Thursday, March 18, 2021
Euan Morton’s narration is like being witness to the best one-man play ever
I loved this. I seem to be in the minority with this opinion, or at least among the people I know, and I understand (and agree with) their arguments: Wayward Son doesn’t have much of a plot. It’s slow-moving. Simon and Baz’s relationship has gone from hot and sweet to barely-there. Compared to Carry On, it feels almost unrecognizable. All of this is true, and I think my advantage is that I had been forewarned about it. My expectations had already been adjusted. I also knew, going in, that a third book would follow, which helps put Wayward Son firmly into “second novel” context.
Also, Euan Morton’s narration is like being witness to the best one-man play ever, so that definitely helped. I wouldn’t be half so charmed if I hadn’t listened to this as an audiobook, I think.
So, I get it. I really do. After they save the magical world from the Insidious Humdrum, Simon, (depressed) Baz, (hesitant) and Penny (desperate to do something, anything) take on a road trip across America. Ostensibly to visit Agatha, who now lives in California.
And that’s the plot. You’d think a TON would happen, but things sort of meander along at a slow pace. It’s all a bit...humdrum. (Sorry, couldn’t help myself.) Eventually, a band of vampires is revealed, and stuff really starts happening once the friends get to Las Vegas, but it’s little, and it's late in the game.
But...I was okay with that. I knew what to expect, so I wasn’t expecting anything. Instead, I loved the character exploration. Penny, in particular, has some growing to do, and with the arrival of Shepherd, a “normal” American, she’s forced to look at some prejudices she has. In turn, Shepherd is forced to examine the costs of his own relentless curiosity. (I totally shipped them, and I’m hoping for more of these two challenging each other in the third book.) I liked how Simon has to deal with the after-effects of being the hero. I liked how Baz has a lot to learn about himself, including his being a vampire. I thought the book was a thoughtful look at depression, and how relationships take both communication and introspection. I could have definitely used more moments between the two of them, but I think those will come fast and furious, and in all kinds of beautiful ways, in the third installment.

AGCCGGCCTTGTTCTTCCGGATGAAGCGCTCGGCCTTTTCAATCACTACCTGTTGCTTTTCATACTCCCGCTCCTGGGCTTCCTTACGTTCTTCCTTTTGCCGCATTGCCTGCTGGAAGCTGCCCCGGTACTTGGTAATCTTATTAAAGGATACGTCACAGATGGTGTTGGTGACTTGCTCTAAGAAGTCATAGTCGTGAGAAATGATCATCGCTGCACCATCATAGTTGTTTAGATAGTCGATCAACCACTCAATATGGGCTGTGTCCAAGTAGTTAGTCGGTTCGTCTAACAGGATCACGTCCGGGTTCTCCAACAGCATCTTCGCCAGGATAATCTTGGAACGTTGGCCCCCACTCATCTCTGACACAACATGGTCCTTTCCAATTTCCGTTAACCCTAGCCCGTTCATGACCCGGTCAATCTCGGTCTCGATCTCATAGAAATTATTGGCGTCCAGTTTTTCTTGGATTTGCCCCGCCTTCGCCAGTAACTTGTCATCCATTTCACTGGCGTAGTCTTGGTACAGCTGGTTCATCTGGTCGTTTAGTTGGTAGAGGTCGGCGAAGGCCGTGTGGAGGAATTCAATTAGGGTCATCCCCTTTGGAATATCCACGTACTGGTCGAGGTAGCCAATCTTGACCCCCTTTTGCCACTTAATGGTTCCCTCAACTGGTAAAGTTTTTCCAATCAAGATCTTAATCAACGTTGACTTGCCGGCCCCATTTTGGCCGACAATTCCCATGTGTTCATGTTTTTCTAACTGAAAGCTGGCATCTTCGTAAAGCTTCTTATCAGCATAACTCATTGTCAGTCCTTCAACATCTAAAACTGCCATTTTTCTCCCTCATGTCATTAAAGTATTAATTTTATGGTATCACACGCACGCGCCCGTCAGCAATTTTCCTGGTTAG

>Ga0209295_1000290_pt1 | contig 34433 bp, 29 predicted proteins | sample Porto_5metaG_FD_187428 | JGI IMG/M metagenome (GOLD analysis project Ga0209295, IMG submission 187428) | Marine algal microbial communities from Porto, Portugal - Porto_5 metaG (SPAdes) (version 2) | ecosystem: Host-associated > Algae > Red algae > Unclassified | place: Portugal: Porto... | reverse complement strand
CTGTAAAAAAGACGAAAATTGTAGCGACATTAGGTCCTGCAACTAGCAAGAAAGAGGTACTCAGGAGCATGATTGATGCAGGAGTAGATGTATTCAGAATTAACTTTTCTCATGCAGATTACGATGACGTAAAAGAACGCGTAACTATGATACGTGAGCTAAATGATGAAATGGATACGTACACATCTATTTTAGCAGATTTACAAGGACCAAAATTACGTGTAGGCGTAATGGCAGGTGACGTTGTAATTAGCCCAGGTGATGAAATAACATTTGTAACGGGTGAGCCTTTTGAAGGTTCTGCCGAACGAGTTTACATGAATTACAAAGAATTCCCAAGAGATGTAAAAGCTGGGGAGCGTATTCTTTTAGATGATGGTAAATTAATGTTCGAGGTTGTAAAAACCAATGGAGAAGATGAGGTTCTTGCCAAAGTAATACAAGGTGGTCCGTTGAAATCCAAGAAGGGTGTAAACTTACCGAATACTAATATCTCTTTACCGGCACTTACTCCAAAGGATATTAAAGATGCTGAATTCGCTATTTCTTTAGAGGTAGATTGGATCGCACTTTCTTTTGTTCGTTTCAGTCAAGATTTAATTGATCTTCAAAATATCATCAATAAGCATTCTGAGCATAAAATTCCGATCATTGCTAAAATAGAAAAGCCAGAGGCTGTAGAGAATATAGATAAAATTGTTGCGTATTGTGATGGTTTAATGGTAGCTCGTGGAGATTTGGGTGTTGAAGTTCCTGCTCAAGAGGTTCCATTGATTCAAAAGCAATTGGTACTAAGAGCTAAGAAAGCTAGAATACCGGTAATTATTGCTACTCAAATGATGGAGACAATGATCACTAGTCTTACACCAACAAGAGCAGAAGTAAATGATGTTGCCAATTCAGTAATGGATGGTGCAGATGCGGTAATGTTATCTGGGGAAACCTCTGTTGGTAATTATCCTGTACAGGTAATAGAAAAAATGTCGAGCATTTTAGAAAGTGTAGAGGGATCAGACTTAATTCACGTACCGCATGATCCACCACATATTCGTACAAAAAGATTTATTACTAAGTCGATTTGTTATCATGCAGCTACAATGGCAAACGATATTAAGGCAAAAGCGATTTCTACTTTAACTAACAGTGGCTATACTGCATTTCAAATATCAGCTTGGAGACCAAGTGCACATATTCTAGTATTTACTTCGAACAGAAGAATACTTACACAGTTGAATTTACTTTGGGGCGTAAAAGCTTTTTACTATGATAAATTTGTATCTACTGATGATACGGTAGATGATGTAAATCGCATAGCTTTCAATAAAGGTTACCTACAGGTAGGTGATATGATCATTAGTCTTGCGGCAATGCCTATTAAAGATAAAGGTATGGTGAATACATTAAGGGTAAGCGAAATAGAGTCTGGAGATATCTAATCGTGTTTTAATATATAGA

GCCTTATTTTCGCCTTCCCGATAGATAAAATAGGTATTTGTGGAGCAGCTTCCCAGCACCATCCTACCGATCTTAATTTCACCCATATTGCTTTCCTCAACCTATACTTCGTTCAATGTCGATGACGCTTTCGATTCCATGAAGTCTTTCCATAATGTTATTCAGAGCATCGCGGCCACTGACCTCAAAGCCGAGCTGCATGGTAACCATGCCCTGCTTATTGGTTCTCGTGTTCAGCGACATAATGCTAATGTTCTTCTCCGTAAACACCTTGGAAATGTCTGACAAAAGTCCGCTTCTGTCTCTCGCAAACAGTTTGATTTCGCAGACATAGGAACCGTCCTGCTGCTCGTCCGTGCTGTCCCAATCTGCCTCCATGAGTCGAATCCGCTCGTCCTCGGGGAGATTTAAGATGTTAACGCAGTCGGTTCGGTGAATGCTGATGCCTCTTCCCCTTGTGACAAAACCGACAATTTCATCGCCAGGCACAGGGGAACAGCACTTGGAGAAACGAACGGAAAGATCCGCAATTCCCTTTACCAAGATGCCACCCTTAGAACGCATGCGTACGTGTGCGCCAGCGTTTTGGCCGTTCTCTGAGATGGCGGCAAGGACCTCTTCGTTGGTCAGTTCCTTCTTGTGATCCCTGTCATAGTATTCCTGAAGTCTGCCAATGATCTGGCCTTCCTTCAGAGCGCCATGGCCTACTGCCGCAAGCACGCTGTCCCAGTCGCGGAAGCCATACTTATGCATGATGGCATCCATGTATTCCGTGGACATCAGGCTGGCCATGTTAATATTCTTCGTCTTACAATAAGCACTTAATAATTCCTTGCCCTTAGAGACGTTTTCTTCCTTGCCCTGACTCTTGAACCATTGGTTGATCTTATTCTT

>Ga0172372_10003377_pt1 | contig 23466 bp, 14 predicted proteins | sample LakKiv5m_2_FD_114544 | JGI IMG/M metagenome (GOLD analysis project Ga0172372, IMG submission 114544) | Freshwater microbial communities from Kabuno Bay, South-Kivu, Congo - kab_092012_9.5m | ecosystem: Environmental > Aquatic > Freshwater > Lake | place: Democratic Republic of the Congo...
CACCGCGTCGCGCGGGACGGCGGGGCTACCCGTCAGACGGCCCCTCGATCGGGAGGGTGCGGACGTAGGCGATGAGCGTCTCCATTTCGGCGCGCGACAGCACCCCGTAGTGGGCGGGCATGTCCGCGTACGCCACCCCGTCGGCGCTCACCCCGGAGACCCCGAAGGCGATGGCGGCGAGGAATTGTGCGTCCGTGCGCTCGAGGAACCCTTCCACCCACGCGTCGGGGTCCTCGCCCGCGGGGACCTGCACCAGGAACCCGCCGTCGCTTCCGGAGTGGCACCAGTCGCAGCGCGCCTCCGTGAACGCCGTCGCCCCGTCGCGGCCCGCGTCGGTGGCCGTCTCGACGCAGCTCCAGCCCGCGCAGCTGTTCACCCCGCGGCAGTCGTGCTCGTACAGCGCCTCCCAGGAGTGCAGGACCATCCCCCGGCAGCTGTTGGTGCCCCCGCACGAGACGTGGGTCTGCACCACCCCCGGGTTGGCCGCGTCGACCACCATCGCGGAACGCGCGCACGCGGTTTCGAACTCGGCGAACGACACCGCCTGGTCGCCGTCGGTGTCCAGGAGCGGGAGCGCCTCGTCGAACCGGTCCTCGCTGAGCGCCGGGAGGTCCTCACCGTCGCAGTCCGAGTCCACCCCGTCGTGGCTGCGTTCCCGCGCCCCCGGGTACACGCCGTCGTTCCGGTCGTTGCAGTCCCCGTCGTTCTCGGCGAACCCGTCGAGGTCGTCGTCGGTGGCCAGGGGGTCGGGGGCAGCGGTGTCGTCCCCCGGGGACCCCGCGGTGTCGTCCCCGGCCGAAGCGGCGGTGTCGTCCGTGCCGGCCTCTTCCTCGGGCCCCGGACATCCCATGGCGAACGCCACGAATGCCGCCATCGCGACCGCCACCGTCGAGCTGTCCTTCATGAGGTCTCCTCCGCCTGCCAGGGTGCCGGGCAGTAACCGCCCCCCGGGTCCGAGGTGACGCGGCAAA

Wayward Son wasn’t a delightful trip to Watford School of Magic. It’s basically a long and careful set-up for the rest of the story, and it’s not exactly gripping. But I loved how deeply it went with each character questioning themselves.
Have I also mentioned how much I loved Euan Morton’s narration? Oh my god. It’s so good. His North American accent is pretty perfect, except for the occasional dropped “r.” Chapter Sixteen (Baz’ unamused list of Things He Hates About American Road Trips) alone is worth listening to the entire book for (Submitted by Veronica).